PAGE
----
Not long ago, DONALD WALKER proved to us that the
genera- lity of people knew not how to walk properly ; now comes ALEXANDER BELL to tell us that they do not speak properly. and it is too true—more shame to our teachers. How few persons comparatively enunciate distinctly—nay, more, how common are stammering and the other impediments of speech ! It is conso- latory to find, however, that these evils are curable ; and that they arise mostly from bad habits of speaking, and rarely from malefortuation of the vocal organs. In his little tractate on Stammering and other Impediments of Speech, Mr. BELL tells us, that their removal is as practicable as for a performer on the Itute or violin to teach the unskilful to play on those instruments; and he shows, moreover, in what the evil consists, and the way to remove it.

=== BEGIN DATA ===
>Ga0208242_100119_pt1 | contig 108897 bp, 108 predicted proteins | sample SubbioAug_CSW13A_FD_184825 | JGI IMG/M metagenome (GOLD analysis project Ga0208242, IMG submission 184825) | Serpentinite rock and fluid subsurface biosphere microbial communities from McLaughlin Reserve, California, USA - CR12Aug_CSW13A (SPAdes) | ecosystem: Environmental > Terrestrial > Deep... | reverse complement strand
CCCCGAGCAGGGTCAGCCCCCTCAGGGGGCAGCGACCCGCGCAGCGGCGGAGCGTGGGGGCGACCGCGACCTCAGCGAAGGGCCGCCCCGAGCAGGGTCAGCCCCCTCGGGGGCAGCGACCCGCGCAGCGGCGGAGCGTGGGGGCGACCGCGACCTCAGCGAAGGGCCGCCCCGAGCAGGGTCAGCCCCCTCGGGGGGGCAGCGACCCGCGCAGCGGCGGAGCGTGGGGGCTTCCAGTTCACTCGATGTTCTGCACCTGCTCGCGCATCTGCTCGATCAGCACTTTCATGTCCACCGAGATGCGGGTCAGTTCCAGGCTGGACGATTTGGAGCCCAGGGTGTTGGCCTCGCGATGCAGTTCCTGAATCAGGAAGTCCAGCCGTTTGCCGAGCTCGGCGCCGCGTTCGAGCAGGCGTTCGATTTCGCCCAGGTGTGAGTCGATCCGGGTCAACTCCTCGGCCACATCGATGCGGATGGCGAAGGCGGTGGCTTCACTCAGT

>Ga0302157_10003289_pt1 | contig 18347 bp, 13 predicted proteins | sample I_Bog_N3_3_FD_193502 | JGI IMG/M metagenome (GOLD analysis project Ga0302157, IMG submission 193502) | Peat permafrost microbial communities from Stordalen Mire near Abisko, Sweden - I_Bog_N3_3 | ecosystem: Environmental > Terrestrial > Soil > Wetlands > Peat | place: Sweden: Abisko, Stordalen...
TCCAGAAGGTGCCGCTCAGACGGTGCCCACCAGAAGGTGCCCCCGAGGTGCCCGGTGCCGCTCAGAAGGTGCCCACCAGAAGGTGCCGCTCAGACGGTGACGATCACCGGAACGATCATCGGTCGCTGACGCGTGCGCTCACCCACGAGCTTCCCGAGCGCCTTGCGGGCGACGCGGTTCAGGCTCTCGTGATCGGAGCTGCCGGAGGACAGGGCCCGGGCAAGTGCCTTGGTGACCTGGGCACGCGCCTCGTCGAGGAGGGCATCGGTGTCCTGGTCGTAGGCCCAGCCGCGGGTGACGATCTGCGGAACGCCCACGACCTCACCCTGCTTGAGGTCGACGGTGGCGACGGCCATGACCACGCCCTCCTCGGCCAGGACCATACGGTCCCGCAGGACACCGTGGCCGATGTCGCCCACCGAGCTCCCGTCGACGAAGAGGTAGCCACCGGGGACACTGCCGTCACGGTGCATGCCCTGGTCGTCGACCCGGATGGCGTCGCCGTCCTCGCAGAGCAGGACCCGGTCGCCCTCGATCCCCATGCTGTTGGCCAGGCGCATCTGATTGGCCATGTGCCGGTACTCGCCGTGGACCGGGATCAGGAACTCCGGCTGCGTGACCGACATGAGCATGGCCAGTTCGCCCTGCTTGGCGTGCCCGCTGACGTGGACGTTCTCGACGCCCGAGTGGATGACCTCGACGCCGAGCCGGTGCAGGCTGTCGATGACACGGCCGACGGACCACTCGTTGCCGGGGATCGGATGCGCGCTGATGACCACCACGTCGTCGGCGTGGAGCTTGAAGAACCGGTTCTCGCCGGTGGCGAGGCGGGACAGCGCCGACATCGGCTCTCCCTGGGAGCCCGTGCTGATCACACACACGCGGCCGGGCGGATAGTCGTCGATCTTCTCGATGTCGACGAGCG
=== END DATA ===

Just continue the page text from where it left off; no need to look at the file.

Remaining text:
The common defects of utterance, Mr. BELL says, arise from speaking without opening the teeth, and from exhausting the supply of breath from the lungs, by not pausing or closing the teeth at proper intervals : so that to these two simple rules—to open the teeth when we speak, and close them for a timely supply of breath—the whole art of easy and distinct articulation seems reducible. These are the principles upon which Mr. BELL pro- ceeds in curing defects of utterance ; and his mode is to practise the slow and distinct enunciation of consonants, prolonging the sound, and preparing for its formation by preliminary vowels,—as eeb-b, eels-k, &c. This is so rational and intelligible a course, that it carries with it a conviction of' its soundness and efficacy : we will therefore be content to recommend Mr. BELL'S treatise to those who need it, without noticing one or two minor objections in the au thorship,—more especially as Mr. Beet, though a teacher of elocution, lays no claim to literary merit.